Dear readers, I’d like to ask for your opinion. Let me tell you a story.
In late October, I was approached by a whistleblower in the Department for Work and Pensions (DWP).
This individual, who understandably requested anonymity, claimed that hundreds of IT projects at DWP Digital – the IT department of DWP – had been put on hold and hundreds of IT contractors laid off.
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This person said that senior IT managers at DWP had conducted a series of “all hands” meetings to inform staff and contractors of the move, caused – they claimed – by a huge overspend in budget.
Afterwards, I talked to several other contacts – some of whom said they had also been in similar internal meetings, while others knew of colleagues who attended. All of them, independently, told a similar story – about 300 contractors released, as many as 500 IT projects put under review. There were different figures quoted for the alleged overspend – £200m said one, £180m said another, £250m said others; another source claimed that DWP Digital spent the year’s budget in just seven months. Some of these sources named the DWP managers who held the meetings at which this information was announced.
Admittedly, some of these contacts were among the freelancers let go – so it could be said they had a grudge. But I also heard from people still working in the civil service, and their stories were consistent.
When I approached DWP for comment, they strongly denied the budget overspend – but did not dispute the figures around contractors and projects.
The official line from DWP was that it was normal practice to conduct regular reviews of projects to make sure resources are focused on delivering value for money for taxpayers.
The DWP also said that it is “on track to deliver record digital transformation on a scale larger than most FTSE 100 companies” in this financial year.
Soon after, I followed up with DWP again to clarify some of the issues.
I asked for details of which digital projects are due to be completed this year to “deliver record digital transformation”. I was told they don’t release that information.
In the weeks since then I’ve been approached by several other people with links to DWP Digital, all offering fresh information. They mentioned specific IT projects they claimed had been put on hold – including some strategically important initiatives. I was also told about a large systems integrator being brought in to review the operating model for technology.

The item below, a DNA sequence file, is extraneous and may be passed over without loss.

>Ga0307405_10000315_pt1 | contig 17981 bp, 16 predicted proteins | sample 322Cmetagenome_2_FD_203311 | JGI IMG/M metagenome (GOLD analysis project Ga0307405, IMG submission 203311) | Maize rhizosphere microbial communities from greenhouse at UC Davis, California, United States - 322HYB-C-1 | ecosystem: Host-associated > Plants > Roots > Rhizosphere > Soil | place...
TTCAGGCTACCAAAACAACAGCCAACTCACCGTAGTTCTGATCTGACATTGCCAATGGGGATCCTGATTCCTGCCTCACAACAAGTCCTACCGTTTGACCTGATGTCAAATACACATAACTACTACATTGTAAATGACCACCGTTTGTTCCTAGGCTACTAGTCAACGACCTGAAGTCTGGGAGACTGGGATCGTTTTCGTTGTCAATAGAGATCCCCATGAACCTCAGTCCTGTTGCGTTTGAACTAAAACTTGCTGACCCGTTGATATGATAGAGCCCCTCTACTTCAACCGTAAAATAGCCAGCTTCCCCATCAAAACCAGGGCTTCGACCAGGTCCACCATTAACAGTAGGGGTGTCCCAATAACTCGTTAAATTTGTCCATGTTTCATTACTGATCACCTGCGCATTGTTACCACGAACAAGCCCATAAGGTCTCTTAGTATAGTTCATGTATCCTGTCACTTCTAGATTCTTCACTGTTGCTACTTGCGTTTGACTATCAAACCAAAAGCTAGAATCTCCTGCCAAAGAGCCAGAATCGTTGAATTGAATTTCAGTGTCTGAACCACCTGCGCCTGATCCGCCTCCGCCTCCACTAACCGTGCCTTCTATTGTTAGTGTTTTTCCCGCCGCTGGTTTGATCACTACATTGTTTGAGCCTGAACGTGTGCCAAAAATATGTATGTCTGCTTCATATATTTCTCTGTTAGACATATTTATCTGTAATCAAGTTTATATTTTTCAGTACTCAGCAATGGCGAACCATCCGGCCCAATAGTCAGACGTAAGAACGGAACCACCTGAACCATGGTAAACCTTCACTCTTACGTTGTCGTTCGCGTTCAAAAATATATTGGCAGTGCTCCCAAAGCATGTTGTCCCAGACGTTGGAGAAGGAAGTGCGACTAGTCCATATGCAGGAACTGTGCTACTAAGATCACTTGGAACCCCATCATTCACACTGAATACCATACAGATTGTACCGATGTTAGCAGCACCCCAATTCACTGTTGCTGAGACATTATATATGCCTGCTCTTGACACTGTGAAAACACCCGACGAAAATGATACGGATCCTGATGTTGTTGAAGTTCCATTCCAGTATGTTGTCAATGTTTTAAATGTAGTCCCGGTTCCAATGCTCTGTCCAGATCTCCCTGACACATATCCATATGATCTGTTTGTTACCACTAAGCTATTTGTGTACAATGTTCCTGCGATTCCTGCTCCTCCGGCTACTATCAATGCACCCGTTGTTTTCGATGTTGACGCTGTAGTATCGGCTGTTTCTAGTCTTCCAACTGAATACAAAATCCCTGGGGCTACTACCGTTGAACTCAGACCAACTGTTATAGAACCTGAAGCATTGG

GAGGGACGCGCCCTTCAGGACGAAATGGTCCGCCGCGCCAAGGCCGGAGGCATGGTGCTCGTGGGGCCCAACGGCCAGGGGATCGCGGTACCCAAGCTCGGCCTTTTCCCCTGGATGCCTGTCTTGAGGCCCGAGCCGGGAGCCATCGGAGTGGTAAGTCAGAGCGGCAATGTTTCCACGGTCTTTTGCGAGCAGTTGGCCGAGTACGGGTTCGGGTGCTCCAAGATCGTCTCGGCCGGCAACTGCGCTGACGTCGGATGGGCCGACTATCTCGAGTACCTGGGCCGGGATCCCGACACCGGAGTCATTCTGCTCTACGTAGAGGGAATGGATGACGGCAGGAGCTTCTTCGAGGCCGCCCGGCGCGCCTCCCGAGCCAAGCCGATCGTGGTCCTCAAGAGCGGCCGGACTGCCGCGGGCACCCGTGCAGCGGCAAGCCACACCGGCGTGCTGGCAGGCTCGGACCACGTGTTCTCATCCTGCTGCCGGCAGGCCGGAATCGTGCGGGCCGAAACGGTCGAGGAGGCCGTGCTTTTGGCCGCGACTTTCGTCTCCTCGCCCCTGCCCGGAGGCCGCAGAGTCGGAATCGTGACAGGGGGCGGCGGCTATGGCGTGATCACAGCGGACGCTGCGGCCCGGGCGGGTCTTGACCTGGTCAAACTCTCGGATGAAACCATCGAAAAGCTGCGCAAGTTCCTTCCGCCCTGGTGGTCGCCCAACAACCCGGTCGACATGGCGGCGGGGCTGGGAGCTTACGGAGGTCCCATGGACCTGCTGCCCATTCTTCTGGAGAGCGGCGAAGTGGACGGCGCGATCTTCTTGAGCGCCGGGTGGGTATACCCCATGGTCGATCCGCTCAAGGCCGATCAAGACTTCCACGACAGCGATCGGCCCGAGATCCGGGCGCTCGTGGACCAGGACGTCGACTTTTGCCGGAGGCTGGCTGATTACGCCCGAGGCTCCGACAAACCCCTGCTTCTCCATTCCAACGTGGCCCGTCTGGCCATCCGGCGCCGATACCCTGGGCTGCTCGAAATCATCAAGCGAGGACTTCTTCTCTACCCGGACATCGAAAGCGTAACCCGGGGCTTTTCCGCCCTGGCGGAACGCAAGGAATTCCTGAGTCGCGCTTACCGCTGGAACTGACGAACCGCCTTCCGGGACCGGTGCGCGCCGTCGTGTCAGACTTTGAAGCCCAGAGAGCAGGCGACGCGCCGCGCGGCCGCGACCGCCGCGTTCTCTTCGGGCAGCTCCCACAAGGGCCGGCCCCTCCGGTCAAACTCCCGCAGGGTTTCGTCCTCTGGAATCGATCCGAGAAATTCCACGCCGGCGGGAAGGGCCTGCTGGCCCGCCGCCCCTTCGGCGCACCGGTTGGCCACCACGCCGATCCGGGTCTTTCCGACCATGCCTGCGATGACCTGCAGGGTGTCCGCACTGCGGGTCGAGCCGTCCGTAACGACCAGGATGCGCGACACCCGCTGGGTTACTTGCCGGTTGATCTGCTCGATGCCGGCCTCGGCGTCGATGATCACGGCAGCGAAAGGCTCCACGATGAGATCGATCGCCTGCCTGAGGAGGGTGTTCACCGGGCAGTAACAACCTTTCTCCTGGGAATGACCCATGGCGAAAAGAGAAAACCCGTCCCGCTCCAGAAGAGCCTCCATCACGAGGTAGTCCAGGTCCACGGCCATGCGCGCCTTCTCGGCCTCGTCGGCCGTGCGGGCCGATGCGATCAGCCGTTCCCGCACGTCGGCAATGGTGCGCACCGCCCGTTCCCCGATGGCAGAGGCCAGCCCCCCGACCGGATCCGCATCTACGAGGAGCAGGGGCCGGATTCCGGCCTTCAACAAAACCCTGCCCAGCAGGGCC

I put these questions to DWP. The department doesn’t talk about individual projects, they said. But they added that certain projects I’d mentioned were “progressing well” and “on track to deliver.” They work with many different suppliers, they said, but could not comment on their involvement in specific projects.
There was one exception – I asked if it was true that Carer’s Allowance, one of the “exemplar” digital projects, had been put into “maintenance mode” with all current development work paused. That wasn’t denied (or confirmed) – instead it was pointed out that the service has high levels of customer satisfaction (which I hadn’t asked about).
Previously I had also asked DWP if they could confirm what the annual budget is for DWP Digital. I was told it wasn’t possible to provide a figure, because the budget is associated with so many different projects that it would take too long to work it out. It was suggested that I submit a Freedom of Information (FoI) request, and that way DWP could assess if the information can be provided within the constraints of FoI rules.
We now know that the DWP Digital budget for financial year 2016-17 is £1,032m. That figure was provided in less than 72 hours in response to a parliamentary question submitted by Labour’s shadow digital economy minister, Louise Haigh.
An earlier question from Haigh had revealed that DWP Digital’s year to date spending as at 30 September 2016 was £516.8m. Another question she posed also showed that DWP Digital had reduced the number of IT contractors in use this year from 652 down to 359 as of 2 November.
The spending and budget figures quoted support DWP’s original response that there is no overspend and they asked me to make that absolutely clear.
At this stage all I can add is there are still people claiming potentially significant problems at DWP Digital – knowledgeable sources, independently of each other, offering very similar stories about projects being delayed and raising questions about spending.
MPs have in the past repeatedly criticised DWP and other officials for a “lack of transparency”, a “veil of secrecy” and a “culture of good news” in their dealings over the flagship Universal Credit welfare reform programme.
IT programme manager and freedom-of-information campaigner John Slater spent four years battling DWP to release documents relating to Universal Credit under FoI, before the department was finally ordered to do so by a judge.
And during the period before Universal Credit was “reset” in 2013, journalists were consistently told the project was on track and on budget, despite persistent rumours of significant problems that were subsequently proved correct.
DWP is, however, a different place now – different ministers, in a different government. The department has offered a response to every question I have asked – even if the level of detail provided leaves the situation open to speculation.
So perhaps the people who approached Computer Weekly claiming problems at DWP Digital are, as the department insists, simply wrong.
What do you think?
Update: 22 November
DWP’s chief digital and information officer Mayank Prakash has posted an article on LinkedIn, which is at least partly a response to the story in Computer Weekly discussed above. You can read his article by clicking here.